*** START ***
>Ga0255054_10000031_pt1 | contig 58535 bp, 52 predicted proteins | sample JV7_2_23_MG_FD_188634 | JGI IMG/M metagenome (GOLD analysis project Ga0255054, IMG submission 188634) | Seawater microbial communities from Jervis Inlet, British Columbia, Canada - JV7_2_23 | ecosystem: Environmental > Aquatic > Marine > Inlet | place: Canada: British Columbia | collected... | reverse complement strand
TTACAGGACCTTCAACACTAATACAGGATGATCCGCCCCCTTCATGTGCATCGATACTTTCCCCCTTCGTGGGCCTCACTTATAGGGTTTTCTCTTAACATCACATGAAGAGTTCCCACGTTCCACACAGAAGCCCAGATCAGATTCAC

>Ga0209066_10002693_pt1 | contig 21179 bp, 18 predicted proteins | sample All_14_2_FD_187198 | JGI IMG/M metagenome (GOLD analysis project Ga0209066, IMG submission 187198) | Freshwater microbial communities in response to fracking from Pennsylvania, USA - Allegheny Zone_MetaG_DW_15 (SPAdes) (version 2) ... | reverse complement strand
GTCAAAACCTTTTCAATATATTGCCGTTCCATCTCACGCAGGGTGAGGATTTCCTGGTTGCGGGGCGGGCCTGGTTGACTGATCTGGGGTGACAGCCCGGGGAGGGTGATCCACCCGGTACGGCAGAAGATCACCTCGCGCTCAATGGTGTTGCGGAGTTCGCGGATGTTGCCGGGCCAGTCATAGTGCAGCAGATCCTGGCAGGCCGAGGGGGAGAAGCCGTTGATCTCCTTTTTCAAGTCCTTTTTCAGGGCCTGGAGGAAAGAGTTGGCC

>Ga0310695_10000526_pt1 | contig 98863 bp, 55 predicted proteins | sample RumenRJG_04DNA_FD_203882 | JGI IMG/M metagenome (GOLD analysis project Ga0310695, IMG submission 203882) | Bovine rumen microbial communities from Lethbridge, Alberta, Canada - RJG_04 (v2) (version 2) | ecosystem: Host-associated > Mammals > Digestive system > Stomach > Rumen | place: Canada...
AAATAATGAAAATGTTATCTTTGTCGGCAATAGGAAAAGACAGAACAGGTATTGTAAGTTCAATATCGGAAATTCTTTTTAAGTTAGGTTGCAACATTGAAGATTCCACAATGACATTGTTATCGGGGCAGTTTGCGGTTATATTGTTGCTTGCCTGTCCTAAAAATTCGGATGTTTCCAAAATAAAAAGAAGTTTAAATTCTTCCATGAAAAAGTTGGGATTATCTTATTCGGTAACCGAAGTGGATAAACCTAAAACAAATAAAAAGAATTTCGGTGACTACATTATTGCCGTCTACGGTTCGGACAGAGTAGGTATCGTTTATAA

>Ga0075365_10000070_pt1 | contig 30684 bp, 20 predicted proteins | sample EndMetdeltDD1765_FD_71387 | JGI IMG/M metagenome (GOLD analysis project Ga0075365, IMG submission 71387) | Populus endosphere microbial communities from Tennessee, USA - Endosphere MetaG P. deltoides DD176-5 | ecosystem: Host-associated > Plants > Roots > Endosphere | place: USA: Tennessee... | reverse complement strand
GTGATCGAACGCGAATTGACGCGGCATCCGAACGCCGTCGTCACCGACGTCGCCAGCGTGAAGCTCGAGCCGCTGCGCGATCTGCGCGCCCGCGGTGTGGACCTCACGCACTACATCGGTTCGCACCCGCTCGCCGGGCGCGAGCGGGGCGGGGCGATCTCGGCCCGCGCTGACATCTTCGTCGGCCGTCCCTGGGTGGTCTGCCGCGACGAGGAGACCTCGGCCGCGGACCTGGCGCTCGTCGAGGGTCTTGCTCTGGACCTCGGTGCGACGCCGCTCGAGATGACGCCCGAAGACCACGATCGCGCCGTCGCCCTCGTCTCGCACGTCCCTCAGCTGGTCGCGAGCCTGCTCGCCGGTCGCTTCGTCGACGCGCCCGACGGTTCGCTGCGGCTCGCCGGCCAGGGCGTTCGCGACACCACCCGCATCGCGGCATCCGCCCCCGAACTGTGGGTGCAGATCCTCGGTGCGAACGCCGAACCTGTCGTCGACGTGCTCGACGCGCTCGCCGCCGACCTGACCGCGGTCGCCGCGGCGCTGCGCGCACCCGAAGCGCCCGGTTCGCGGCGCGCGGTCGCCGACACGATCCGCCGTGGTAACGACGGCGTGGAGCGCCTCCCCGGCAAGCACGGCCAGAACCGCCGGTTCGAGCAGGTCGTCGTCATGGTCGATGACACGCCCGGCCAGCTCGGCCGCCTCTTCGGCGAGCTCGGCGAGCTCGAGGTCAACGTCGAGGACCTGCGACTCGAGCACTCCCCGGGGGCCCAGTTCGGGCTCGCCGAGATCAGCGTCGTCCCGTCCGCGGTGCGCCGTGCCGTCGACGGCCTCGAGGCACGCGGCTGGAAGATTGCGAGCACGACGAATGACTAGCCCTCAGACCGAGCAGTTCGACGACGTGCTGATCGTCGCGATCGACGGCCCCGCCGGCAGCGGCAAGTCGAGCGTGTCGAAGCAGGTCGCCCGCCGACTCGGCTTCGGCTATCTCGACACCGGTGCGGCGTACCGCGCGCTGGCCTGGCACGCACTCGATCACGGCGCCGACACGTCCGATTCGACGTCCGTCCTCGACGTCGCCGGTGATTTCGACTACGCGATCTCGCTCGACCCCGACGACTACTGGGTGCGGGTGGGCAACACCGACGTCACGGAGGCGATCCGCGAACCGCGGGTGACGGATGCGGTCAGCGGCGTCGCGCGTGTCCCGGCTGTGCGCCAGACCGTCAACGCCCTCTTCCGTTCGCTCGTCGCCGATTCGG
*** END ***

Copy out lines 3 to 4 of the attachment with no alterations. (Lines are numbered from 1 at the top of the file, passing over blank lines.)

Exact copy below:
>Ga0209066_10002693_pt1 | contig 21179 bp, 18 predicted proteins | sample All_14_2_FD_187198 | JGI IMG/M metagenome (GOLD analysis project Ga0209066, IMG submission 187198) | Freshwater microbial communities in response to fracking from Pennsylvania, USA - Allegheny Zone_MetaG_DW_15 (SPAdes) (version 2) ... | reverse complement strand
GTCAAAACCTTTTCAATATATTGCCGTTCCATCTCACGCAGGGTGAGGATTTCCTGGTTGCGGGGCGGGCCTGGTTGACTGATCTGGGGTGACAGCCCGGGGAGGGTGATCCACCCGGTACGGCAGAAGATCACCTCGCGCTCAATGGTGTTGCGGAGTTCGCGGATGTTGCCGGGCCAGTCATAGTGCAGCAGATCCTGGCAGGCCGAGGGGGAGAAGCCGTTGATCTCCTTTTTCAAGTCCTTTTTCAGGGCCTGGAGGAAAGAGTTGGCC